A potter works for many hours to mold the clay into a beautiful piece of pottery. When finished, the piece is smooth with all the little pieces removed and the finished product is as perfect as the potter can design it. The potter is the designer of a glob of clay. What will it become? What about the clay? If the clay is too hard or too wet and cannot be molded correctly, will the finished piece made by the potter be the best it can be?
If we read the quote from the Bible “I am the Potter…you are the clay,” we have a better understanding of this scripture. God is the potter of each one of us. He designs each one of us in a special way just like a potter does with his or her clay. We are designed just like a unique perfect piece of pottery. But, what if we, as the clay, just will not be molded into perfection? Will the potter be able to use us?
If a piece of pottery is put on a shelf and is never used, it may be exquisite, beautiful and as perfect as the potter has made it. However, if the piece of pottery is taken off the shelf and used for a variety of occasions, it may get nicked, cracked or broken. Glue may put it together again, but it will never be the same. Maybe the piece that has been damaged will be used in a special way by someone who reflects on its beauty and usefulness even if it is not perfect.
I want to share a story of the talking teacup. It was shared by Emilie Barnes who loves to collect teacups. This story may help someone who is facing a difficult time with life. I hope you like the story. The author is unknown.
A husband and wife were shopping at a store for a birthday gift for their granddaughter. The grandmother found a beautiful teacup on the shelf. She put the teacup in her husband’s hand. The sunlight from the window shined through the teacup and made the china translucent, illuminating the delicate design. “Oh, isn’t it pretty?” sighed the grandmother? As they gazed at the beautiful little cup, the grandmother and her husband decided to purchase it for their granddaughter. At that moment, something happened. With a clear and sweet as the painted nosegay on the saucer, that teacup began to speak. “I thank you for the compliment,” the teacup began. “But you know, I haven’t always been like this.”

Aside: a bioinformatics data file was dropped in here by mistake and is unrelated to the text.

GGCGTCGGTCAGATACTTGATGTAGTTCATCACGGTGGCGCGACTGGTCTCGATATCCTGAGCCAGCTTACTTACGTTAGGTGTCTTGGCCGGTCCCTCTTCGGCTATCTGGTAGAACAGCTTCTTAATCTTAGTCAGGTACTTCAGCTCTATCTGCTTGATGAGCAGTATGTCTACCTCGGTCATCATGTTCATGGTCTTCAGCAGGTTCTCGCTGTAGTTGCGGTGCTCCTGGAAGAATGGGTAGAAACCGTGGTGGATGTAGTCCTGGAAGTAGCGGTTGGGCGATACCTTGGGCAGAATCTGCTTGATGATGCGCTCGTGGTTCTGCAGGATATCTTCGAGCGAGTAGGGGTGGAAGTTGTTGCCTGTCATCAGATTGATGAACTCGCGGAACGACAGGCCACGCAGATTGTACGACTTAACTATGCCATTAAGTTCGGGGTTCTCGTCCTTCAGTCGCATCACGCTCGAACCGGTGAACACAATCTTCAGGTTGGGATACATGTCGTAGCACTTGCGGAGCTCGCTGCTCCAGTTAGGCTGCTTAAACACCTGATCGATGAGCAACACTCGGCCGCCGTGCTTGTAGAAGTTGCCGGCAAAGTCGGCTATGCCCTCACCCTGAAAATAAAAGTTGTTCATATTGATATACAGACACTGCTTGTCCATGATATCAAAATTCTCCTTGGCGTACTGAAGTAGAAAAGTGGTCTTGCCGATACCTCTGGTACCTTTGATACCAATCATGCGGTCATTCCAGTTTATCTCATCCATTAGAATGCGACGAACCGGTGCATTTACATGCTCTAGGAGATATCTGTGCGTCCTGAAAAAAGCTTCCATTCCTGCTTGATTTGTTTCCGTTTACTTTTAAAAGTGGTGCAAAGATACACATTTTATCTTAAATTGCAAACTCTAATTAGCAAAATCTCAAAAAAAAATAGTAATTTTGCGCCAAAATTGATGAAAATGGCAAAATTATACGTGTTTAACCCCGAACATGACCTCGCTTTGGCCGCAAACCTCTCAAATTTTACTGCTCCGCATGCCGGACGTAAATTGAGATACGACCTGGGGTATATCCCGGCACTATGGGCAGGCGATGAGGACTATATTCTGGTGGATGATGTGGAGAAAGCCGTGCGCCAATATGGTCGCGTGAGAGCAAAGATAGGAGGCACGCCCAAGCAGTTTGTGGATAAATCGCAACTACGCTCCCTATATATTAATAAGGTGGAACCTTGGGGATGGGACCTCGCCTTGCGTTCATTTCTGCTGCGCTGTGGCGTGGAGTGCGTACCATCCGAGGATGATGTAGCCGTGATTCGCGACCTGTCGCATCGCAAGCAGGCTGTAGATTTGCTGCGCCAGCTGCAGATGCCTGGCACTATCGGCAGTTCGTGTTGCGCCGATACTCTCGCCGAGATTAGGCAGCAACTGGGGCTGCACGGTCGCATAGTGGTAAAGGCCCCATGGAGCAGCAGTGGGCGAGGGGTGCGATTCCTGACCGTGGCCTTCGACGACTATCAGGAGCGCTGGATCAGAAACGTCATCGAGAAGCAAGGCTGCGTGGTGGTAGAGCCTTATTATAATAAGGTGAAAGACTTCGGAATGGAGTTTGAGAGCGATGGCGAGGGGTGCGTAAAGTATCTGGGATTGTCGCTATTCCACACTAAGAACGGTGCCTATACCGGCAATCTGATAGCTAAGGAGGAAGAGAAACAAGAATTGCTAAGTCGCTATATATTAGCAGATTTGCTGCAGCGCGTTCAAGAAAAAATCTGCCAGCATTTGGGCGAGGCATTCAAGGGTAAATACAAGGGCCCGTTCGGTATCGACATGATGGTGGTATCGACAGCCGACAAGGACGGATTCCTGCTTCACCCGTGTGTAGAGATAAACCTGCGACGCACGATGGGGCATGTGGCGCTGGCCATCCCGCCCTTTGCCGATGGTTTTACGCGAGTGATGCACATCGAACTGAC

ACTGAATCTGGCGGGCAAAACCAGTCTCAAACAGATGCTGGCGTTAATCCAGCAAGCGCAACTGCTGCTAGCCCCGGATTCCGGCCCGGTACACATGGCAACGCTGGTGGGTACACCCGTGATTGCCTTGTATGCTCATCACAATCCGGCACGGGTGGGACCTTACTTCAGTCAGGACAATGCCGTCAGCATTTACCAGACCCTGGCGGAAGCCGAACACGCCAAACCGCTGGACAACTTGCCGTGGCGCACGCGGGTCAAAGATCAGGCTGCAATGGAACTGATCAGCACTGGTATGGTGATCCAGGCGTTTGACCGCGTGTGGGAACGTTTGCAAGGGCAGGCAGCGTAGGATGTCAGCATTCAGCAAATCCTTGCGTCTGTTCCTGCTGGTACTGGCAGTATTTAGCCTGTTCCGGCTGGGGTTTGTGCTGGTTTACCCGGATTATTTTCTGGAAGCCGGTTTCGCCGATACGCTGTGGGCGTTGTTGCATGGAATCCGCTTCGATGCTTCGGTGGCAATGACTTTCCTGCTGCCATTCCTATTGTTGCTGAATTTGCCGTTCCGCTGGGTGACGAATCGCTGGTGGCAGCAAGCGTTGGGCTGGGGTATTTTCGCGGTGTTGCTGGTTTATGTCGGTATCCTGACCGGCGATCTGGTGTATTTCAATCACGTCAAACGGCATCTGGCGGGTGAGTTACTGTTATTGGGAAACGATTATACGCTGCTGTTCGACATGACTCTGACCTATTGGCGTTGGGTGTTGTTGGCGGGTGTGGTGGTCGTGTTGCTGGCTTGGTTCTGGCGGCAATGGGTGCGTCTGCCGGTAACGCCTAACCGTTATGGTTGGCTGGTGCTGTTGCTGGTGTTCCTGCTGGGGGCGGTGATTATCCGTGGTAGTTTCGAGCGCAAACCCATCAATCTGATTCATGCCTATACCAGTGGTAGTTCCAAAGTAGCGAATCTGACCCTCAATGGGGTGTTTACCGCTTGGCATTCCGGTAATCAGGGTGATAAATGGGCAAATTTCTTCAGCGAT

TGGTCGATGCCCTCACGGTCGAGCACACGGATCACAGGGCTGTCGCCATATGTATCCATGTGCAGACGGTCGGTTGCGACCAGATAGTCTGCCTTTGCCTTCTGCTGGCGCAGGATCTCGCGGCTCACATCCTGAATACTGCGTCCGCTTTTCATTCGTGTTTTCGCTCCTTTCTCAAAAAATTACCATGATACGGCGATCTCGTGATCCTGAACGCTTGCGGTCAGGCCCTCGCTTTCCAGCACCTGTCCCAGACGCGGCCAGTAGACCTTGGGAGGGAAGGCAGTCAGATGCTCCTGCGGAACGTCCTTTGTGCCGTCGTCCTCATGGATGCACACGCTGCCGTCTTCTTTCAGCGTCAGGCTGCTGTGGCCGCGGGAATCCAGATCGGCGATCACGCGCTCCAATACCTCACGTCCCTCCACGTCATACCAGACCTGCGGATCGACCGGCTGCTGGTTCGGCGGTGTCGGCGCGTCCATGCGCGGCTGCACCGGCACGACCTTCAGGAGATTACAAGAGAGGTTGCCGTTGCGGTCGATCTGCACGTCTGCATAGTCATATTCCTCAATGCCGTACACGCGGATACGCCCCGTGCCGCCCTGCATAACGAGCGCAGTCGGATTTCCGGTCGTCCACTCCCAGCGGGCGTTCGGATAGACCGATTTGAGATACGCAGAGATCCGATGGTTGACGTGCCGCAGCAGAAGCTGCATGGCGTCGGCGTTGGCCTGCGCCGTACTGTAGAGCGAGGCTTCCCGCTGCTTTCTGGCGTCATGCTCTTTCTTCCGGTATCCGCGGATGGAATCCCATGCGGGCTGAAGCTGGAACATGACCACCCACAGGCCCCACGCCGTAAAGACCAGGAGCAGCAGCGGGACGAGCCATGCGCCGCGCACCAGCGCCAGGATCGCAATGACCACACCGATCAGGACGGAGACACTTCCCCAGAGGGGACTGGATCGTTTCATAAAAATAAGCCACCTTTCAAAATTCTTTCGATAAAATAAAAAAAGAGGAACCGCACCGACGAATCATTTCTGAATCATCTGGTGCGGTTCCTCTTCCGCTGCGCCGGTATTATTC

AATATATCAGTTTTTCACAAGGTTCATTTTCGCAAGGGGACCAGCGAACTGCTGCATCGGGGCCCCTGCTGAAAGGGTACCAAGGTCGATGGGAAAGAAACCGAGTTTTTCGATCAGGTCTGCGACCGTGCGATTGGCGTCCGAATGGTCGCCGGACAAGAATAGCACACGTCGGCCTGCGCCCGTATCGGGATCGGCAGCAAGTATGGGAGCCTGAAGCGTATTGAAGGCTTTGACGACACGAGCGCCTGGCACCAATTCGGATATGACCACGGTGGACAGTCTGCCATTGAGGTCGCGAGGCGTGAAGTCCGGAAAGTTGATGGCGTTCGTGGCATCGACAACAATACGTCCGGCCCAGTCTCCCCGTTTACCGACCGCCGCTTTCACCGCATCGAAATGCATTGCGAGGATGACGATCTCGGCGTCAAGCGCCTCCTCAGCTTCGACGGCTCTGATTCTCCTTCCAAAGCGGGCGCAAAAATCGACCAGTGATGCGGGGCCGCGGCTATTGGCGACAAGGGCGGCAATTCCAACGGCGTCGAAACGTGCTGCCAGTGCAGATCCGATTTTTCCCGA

The teacup began to tell its history. “I was not always beautiful. In fact, I started out as an ugly, soggy lump of clay. But one day, a man with dirty, wet hands started slinging me around, pounding me on the worktable and knocking the breath out of me. I didn’t like this procedure one little bit. It hurt, and it made me angry. “Stop,” I cried. “But the man with the wet hands simply said. ‘Not yet!’ Finally, the pounding stopped, and I breathed a sign of relief. I thought my ordeal was over. But it had just begun.
“The next thing I knew, I was being stuffed into a mold—packed in so tightly I couldn’t see straight. ‘Stop! Stop!’ I cried until I was squeezed too tight to utter a sound. Parts of me oozed out of the mold, and he scraped those away. If I could have talked, I would have screamed.